BLM Wyoming Archaeology

BLM Wyoming manages a very wide range of cultural resources including pristine segments of the National Historic Trails (NHTs), rock art sites, historic ranches, historic mining districts, Native American traditional cultural properties (TCPs), and historic stock trails.

Because Wyoming's topography and environment sits in a transitional zone, which includes the northwestern Great Plains, Rocky Mountains, and Great Basin regions, the state displays a unique portrait of prehistoric cultural resources representing some of the earliest and most diverse hunting and gathering cultures in North America ranging from 13,000 years ago up to the historic period Indian horse cultures. Associated with the hunting/gathering cultures is a complete time span of Native American rock art ranging from dated Paleoindian petroglyphs and pictographs up through historic period horse culture iconography.

Wyoming has more emigrant trails and transportation corridors than any other part of the country. These include: the congressionally designated National Historic Oregon-California-Mormon Pioneer-Pony Express Trails, the Overland and Cherokee Trails, the Bozeman and Bridger Trails, and a portion of the National Nez Perce Trail, as well as original remnants of the first transcontinental railroad and the first transcontinental highway.
 Close up of a deer rock art drawing

Whoopup Canyon Area of Critical Environmental Concern

The Whoopup Canyon Area of Critical Environmental Concern contains one of the major petroglyph sites found in North America.  The site has over 100 panels of pecked hunting scenes along a four-mile stretch of the canyon.  The small solid-pecked petroglyphs depict elk, deer, mountain sheep, antelope, canids and other animals.  Human figures holding weapons, staffs, and other objects stand alongside or among the animals.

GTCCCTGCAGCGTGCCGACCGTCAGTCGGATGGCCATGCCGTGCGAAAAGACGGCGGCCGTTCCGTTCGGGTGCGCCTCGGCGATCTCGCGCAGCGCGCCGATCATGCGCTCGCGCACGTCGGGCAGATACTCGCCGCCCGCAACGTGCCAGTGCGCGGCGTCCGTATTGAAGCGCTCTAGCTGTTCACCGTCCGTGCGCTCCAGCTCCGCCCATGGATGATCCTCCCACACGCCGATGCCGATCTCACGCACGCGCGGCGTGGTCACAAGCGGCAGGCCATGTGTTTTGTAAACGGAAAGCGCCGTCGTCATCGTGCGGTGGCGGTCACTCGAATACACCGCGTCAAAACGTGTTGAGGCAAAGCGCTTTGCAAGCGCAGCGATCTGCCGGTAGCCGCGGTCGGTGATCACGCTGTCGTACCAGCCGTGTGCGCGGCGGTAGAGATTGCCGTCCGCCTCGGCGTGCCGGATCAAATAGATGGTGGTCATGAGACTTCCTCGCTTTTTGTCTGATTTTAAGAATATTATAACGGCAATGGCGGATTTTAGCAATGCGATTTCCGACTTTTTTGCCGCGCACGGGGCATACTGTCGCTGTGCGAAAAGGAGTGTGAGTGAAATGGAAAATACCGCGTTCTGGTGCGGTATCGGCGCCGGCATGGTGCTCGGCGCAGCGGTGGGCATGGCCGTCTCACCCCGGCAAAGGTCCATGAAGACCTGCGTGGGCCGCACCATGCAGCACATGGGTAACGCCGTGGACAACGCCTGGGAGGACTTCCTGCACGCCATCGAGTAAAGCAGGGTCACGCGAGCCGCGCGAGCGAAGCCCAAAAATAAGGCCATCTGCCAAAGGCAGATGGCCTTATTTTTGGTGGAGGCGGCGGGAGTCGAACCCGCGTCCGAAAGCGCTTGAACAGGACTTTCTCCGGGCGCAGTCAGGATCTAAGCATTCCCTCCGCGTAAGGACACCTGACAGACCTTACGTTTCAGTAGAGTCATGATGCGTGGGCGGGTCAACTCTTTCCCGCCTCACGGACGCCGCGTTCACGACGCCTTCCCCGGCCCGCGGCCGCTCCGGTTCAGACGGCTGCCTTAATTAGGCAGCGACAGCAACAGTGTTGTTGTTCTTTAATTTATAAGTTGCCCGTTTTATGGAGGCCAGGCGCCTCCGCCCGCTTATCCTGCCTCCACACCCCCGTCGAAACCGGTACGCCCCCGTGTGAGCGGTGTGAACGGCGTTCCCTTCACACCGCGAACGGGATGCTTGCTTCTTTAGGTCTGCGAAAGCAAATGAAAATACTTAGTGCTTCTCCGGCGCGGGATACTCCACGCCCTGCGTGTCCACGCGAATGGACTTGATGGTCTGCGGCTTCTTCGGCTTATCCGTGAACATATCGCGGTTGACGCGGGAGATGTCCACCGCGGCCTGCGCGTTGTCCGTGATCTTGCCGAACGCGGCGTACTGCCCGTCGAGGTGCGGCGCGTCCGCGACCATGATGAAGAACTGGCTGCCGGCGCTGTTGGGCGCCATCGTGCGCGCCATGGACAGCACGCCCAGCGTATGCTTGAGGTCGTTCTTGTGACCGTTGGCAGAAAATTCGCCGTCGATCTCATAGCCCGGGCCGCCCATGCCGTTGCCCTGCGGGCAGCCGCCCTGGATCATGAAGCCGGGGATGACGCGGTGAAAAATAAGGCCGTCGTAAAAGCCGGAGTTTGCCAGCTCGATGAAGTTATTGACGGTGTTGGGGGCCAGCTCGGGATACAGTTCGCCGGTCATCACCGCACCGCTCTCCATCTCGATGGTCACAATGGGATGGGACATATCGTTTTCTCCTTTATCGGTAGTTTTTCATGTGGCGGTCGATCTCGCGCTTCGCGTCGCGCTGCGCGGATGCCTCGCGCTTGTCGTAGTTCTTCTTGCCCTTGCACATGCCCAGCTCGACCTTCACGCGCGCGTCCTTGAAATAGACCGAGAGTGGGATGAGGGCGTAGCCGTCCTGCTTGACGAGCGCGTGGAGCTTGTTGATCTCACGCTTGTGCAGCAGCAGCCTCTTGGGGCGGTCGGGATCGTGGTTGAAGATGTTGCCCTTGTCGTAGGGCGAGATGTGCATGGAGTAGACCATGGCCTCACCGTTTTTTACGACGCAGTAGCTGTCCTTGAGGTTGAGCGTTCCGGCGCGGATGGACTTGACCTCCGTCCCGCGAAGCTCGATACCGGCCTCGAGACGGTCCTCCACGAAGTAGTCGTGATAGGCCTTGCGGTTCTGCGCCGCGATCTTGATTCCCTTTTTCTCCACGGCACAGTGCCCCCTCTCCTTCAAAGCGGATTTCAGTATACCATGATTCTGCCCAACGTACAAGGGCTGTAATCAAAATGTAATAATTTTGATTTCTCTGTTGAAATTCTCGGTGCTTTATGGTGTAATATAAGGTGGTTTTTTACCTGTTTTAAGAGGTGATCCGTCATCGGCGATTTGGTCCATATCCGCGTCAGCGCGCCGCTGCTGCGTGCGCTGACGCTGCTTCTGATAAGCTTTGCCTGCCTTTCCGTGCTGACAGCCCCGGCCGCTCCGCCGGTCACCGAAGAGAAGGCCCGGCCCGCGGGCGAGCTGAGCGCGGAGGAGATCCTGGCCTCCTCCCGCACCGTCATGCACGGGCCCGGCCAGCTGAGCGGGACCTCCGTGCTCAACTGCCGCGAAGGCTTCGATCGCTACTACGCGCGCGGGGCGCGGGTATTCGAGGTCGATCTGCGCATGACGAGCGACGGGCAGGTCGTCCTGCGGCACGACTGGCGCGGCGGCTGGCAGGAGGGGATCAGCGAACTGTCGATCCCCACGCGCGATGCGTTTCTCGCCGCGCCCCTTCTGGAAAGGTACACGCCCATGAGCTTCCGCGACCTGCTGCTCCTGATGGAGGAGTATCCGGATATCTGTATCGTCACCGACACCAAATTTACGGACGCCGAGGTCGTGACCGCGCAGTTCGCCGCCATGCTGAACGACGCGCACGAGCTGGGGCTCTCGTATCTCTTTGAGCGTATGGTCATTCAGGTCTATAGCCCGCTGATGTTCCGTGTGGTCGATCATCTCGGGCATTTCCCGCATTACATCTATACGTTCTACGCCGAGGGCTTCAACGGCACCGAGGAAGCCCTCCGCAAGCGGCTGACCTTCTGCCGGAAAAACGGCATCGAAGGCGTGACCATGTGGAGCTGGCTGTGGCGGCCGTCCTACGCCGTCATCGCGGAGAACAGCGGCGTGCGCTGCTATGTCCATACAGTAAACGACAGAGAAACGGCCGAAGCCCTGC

A landscape view of a large valley with mountains in the background.

Bridger Antelope Trap Site

The Bridger Antelope Trap site is located in southwest Wyoming and consists of remnants of a prehistoric juniper enclosure and corral and stone features over approximately 28 acres. It was designed for prehistoric pronghorn antelope procurement. First alluded to by John Charles Fremont, when he camped in the vicinity on August 4, 1843, the site has been investigated several times since 1968.

A dendrochronological analysis of the juniper elements in 2008-09 and an intensive survey in 2010 indicated continuous periodic use of the trap from A.D. 1100 to A.D. 1750. Projectile point typology, including an array of Great Basin style points, indicates an even greater antiquity. 

A distance view of about a dozen old ranch buildings surrounded by prairie.
JO Ranch Rural Historic Landscape

The JO Ranch Rural Historic Landscape is part of the Sand Hills ACEC. It is south of Rawlins and served as a sheep ranching operation from its establishment in 1885 into the 1990’s. The site, which is listed in the National Register of Historic Places, is well preserved and still contains a complex of original buildings including ranch and bunk houses; horse, warming, and shearing barns; and a corral system. Today, nearby ranchers still use the loading chute and corrals.